If hobgoblinism means the denial of any relevance for consistency -- as seems to be suggested by Schwyzer's comment that the word "foolish" in the quote is redundant -- it leads immediately to relativism. Rational argument works by demanding consistency between propositions, evidence, etc. So it's not surprising that few hobgoblinists (including Schwyzer himself in a later comment) would hold that hobgoblinism applies universally.
But if hobgoblinism's scope is limited, the critical question becomes defining its scope. What forms of consistency count as "foolish"? I have yet to find anyone even attempting to put some substance on that criterion (not even Emerson himself, as Bartleby's snarkily notes) -- either in terms of universal standards of foolishness, or in terms of why the specific consistency at issue is or is not a foolish one. Quoting the aphorism is treated as a final word. But without some specificity to the idea of foolish consistency, limited hobgoblinism collapses into universal hobgoblinism.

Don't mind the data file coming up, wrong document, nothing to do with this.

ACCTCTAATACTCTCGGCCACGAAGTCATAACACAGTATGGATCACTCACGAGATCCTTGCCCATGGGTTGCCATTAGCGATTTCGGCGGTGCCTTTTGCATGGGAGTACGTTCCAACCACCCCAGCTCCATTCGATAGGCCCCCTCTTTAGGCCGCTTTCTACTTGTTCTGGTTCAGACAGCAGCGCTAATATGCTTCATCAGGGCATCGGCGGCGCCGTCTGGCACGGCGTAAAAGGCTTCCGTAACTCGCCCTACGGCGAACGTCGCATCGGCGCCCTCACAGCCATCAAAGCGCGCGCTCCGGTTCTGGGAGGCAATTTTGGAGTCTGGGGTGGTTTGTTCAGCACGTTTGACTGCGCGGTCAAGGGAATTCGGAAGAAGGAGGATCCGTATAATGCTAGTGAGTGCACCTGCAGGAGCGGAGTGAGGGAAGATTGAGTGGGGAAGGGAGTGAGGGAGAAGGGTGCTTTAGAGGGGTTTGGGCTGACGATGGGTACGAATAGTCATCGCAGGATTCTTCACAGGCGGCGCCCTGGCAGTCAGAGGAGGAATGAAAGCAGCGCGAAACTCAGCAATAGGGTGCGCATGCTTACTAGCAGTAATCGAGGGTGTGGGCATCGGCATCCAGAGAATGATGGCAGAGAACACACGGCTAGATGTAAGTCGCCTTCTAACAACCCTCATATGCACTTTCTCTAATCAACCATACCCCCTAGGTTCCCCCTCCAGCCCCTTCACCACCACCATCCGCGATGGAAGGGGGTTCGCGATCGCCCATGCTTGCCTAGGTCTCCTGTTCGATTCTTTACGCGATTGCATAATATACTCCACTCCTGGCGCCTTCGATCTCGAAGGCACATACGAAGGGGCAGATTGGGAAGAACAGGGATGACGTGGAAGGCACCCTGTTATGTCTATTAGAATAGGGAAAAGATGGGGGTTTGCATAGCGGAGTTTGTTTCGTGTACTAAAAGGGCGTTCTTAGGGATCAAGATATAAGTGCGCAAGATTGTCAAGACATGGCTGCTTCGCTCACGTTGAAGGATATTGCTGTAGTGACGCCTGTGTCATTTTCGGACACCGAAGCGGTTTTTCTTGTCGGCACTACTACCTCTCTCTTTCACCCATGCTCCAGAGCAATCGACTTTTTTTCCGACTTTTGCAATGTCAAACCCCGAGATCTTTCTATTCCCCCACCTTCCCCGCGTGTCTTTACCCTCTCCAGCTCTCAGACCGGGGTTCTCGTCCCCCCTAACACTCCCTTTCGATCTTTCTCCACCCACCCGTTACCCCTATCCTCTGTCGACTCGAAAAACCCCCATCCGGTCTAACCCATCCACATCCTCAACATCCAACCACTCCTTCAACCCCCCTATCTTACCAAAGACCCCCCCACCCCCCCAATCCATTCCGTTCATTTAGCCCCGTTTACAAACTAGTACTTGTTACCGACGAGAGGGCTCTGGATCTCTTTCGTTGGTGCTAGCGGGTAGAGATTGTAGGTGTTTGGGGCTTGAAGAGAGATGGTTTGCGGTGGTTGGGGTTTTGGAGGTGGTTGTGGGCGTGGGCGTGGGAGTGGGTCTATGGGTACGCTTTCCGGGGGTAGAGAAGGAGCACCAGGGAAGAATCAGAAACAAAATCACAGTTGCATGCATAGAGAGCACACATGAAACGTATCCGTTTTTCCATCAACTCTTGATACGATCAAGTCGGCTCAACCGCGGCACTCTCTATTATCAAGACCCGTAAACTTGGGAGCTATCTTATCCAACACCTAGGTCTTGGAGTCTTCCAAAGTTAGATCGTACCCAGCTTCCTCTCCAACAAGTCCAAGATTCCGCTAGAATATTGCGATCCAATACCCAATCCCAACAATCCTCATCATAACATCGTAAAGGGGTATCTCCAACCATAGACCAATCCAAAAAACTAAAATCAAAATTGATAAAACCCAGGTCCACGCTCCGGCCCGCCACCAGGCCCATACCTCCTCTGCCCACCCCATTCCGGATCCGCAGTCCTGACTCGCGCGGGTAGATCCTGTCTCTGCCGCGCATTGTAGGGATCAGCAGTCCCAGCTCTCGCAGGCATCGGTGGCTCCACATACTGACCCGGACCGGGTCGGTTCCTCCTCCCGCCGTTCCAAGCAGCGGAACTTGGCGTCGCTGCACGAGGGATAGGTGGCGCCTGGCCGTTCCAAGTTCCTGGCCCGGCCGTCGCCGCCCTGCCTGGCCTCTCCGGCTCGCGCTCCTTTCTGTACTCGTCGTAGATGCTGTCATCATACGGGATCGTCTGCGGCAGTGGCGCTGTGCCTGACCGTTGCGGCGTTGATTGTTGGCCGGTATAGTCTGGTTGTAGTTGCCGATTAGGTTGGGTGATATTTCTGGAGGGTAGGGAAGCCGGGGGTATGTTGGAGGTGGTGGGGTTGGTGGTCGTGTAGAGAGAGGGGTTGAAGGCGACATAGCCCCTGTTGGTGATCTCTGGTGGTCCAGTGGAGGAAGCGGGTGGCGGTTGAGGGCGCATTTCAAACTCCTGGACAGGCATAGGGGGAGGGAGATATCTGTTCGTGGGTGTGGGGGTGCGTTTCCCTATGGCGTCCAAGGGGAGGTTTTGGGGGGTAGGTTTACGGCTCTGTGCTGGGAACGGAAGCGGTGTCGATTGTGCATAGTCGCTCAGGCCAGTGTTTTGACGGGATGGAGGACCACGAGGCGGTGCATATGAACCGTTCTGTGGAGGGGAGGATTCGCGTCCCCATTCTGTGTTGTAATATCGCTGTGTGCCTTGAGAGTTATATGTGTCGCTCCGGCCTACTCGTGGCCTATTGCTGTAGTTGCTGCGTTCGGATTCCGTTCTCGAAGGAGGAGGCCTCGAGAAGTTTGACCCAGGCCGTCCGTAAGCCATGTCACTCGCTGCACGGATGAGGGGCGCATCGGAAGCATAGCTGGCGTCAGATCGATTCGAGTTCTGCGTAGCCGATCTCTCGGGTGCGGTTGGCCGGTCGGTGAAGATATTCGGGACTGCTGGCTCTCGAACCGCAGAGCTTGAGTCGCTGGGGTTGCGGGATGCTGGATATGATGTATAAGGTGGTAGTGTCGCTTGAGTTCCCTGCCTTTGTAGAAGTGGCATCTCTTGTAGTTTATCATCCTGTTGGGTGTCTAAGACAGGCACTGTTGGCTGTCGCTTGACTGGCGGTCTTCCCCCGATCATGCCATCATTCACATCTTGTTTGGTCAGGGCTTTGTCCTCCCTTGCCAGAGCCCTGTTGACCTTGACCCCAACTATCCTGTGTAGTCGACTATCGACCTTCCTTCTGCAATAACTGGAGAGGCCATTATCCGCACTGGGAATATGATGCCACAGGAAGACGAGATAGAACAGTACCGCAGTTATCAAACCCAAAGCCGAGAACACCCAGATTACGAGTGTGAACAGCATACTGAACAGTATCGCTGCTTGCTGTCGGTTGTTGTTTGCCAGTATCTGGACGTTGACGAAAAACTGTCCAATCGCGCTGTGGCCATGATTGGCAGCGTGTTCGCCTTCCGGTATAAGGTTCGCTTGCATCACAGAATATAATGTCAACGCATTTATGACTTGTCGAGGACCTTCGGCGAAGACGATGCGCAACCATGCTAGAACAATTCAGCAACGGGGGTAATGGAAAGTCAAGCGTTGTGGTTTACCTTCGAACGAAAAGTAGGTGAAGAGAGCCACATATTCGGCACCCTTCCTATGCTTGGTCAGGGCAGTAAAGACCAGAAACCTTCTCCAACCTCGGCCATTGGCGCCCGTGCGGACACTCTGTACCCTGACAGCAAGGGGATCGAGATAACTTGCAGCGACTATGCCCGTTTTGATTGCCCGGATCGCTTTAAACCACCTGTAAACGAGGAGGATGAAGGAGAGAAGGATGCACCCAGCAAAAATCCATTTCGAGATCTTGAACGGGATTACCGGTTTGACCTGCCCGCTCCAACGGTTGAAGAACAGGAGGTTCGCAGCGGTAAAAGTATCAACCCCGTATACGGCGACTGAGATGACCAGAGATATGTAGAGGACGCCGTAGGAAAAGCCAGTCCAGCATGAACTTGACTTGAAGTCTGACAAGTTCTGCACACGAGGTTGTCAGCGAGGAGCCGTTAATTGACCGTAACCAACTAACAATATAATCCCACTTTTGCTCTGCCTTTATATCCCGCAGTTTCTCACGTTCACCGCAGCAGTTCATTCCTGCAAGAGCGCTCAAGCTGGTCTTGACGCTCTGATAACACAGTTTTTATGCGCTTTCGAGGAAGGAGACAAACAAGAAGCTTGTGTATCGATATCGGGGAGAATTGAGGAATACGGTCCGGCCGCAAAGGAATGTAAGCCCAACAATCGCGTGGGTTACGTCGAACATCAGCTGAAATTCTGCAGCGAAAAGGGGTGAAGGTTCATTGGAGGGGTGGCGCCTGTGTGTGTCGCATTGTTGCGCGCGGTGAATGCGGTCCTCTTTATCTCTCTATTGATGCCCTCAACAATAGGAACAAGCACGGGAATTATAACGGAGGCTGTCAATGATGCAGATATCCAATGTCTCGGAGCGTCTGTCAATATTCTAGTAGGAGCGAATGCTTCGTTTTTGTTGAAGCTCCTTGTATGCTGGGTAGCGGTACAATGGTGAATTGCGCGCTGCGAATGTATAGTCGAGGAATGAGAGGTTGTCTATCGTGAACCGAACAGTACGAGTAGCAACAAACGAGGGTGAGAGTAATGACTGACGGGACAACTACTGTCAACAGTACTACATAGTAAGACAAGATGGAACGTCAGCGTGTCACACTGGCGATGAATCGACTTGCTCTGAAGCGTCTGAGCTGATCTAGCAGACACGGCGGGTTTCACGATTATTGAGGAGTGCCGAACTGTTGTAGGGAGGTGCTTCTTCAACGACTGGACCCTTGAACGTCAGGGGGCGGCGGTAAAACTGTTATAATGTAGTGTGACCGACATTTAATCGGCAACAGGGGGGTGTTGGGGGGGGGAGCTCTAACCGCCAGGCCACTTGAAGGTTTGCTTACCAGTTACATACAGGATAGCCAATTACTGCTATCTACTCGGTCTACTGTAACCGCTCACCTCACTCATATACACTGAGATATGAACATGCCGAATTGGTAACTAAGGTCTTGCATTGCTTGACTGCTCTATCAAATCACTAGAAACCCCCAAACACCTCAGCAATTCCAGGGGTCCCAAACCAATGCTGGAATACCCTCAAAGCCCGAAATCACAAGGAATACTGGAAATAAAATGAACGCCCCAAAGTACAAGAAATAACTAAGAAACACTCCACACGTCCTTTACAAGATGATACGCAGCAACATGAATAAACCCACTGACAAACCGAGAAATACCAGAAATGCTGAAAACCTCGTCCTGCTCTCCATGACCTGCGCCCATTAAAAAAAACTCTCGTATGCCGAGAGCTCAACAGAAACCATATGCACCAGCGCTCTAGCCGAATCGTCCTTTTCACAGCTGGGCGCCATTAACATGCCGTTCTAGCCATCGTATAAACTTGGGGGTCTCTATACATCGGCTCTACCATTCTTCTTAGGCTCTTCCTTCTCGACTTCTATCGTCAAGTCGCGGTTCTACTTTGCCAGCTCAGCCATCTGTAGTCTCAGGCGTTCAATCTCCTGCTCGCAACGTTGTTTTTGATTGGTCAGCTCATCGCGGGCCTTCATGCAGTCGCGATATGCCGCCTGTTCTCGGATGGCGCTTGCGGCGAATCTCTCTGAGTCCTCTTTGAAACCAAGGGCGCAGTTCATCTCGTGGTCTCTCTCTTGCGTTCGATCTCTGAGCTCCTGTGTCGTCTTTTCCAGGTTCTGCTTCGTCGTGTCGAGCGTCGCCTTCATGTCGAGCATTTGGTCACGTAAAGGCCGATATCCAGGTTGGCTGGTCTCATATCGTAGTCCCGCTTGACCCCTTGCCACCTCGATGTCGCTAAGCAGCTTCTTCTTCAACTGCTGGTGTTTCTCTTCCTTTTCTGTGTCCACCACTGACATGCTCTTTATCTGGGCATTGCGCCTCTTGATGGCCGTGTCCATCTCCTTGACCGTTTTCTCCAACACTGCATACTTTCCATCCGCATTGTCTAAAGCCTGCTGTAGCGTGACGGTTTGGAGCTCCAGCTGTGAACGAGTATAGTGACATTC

I do think there's a grain of truth to hobgoblinism. Truth must be consistent, and so inconsistency is always a marker that we don't quite have things right. But consistency need not be pursued at all costs. Consistency in one obvious context may force us into more significant inconsistencies somewhere else. There may be reasons we have not yet clarified that show why an apparent inconsistency is not actually inconsistent. We may have other good reasons to hold each of the inconsistent beliefs in their own domains. How a given inconsistency should be resolved may be unclear at the moment. In each of these cases, however, the acceptance of inconsistency is a provisional reservation of judgment, not a high-minded rejection of hobgoblins.
*My very least favorite is the Margaret Mead quote about small groups changing the world, which I think would make a good motto for al-Qaida.